Half human, half microbe!
Scientists used to think that bacteria and other microbes in our body outnumber our own cells by about ten to one. However it is now thought that the ratio between resident microbes and human cells is more likely to be one-to-one. A ‘reference man’ (one who is 70 kilograms, 20–30 years old and 1.7 metres tall) contains on average about 30 trillion human cells and 39 trillion bacteria. Other people might have half as many or twice as many bacteria, but nowhere near as previously thought.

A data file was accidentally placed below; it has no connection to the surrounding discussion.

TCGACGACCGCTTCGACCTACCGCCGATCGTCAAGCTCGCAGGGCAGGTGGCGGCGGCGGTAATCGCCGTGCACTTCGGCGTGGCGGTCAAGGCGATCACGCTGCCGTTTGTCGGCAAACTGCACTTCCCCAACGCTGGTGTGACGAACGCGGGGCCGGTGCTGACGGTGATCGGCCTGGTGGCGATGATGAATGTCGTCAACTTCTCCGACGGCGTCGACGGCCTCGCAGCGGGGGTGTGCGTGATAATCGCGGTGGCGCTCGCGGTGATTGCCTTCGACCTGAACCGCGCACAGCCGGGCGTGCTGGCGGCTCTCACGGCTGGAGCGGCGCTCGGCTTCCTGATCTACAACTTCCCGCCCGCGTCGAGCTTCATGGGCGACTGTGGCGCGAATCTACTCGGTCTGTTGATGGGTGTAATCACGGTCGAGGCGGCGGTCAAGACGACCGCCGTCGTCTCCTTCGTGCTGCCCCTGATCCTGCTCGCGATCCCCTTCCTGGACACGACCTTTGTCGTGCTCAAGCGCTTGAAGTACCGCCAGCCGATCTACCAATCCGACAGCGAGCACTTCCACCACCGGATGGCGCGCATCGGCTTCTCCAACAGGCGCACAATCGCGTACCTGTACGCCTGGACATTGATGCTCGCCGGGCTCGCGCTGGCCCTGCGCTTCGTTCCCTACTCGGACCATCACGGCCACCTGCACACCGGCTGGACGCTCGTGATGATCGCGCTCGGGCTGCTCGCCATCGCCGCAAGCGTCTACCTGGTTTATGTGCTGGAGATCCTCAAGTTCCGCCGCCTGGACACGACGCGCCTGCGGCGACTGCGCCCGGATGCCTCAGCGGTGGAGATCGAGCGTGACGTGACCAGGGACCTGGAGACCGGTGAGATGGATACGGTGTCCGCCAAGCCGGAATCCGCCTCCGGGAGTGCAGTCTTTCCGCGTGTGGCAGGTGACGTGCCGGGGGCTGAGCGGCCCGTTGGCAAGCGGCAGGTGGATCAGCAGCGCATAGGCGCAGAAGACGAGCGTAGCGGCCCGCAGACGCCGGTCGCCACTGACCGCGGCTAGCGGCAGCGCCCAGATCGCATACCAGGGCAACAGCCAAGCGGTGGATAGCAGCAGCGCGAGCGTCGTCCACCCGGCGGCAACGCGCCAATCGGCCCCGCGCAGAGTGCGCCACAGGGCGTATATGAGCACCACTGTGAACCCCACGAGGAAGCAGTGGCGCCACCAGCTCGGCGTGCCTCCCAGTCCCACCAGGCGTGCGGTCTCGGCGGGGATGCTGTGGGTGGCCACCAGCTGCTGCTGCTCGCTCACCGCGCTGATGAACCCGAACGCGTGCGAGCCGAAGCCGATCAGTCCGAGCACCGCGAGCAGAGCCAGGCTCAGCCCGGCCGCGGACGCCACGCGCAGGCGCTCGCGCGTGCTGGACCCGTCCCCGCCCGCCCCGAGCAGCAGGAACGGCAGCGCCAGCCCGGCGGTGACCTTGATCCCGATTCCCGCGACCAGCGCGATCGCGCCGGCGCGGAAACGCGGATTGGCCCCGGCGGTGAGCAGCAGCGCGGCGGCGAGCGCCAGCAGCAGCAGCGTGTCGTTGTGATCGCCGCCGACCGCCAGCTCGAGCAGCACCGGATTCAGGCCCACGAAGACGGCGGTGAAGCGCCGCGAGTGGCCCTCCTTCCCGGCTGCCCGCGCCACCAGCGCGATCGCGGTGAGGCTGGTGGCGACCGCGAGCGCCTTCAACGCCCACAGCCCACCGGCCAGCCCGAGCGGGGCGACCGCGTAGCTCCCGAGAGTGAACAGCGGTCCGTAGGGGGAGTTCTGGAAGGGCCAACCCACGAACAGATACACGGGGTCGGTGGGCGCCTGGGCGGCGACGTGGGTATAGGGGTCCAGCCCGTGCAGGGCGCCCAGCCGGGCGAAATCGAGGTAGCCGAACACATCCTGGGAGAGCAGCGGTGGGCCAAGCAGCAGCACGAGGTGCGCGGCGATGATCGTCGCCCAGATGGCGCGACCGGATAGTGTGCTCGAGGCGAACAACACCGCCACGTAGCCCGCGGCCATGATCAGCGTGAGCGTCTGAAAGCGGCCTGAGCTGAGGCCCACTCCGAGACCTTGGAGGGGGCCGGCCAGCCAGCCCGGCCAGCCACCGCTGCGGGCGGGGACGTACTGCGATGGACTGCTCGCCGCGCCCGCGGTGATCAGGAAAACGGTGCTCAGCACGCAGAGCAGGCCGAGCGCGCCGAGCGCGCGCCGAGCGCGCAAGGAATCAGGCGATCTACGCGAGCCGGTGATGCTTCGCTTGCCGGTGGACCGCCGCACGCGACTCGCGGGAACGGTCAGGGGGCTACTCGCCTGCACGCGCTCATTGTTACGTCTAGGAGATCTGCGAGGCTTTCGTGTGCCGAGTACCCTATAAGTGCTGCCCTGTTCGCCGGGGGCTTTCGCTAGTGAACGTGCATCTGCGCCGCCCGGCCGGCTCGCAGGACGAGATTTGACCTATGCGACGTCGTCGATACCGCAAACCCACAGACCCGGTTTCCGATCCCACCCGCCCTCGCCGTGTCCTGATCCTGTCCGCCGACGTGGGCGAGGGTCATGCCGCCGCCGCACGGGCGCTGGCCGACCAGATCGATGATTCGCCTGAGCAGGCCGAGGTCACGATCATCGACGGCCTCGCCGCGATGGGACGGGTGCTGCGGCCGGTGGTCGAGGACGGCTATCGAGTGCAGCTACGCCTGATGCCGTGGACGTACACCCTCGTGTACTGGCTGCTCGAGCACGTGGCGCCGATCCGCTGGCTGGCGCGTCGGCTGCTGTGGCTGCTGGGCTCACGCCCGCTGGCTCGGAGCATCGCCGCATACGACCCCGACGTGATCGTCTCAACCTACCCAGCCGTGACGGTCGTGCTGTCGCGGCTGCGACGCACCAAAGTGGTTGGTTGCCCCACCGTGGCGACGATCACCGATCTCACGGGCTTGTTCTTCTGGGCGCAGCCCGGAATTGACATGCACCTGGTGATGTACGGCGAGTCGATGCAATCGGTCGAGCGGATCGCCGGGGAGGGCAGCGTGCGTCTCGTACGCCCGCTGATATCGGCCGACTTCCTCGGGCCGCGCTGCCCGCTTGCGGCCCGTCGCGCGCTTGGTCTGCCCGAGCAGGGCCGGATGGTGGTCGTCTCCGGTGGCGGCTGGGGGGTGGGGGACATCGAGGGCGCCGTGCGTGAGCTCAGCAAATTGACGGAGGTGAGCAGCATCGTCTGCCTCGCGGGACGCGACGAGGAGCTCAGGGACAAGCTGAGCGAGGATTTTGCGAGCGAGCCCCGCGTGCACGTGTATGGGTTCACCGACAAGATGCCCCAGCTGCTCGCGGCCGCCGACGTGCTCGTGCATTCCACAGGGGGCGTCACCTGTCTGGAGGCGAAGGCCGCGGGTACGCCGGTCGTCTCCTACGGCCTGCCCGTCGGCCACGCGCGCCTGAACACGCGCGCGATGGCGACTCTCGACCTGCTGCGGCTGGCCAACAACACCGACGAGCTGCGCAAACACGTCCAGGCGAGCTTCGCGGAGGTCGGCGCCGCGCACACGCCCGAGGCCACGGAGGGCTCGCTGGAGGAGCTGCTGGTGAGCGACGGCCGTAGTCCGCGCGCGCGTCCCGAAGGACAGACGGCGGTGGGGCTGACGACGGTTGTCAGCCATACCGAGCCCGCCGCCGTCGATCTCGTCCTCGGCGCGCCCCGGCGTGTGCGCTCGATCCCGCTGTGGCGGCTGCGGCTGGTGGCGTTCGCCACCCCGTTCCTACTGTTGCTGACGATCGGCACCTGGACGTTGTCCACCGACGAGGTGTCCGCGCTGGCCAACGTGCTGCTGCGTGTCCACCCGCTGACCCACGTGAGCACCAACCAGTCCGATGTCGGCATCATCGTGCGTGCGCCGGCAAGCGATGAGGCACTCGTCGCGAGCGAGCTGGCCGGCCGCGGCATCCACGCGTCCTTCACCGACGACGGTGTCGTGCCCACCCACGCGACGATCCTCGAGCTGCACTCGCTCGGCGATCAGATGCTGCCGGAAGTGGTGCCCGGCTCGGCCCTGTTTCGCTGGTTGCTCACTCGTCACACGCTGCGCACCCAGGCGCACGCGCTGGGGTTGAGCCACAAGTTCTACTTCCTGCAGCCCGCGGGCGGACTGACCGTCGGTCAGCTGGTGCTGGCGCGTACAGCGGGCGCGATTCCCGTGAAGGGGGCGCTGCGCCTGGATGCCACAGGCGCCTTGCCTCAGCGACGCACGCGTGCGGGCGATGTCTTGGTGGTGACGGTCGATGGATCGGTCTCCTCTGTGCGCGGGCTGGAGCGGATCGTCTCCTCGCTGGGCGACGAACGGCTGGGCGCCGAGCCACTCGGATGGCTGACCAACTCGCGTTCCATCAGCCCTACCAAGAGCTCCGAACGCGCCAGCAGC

If you are in Year 7 or above, you need to be able to recognise the difference between bacterial cells, animal cells and plant cells. You should also be able to label and explain the functions of the organelles.
To help you understand, check out Part 1 of our “How to work with Cell Biology” guide. This describes the structure of an animal cell, a plant cell, and a bacterial cell. It also included some GCSE questions for you to practice, and answers to check your understanding.
Click on the picture below to see the guide.
If you found this useful and think you would benefit from some additional help please contact us.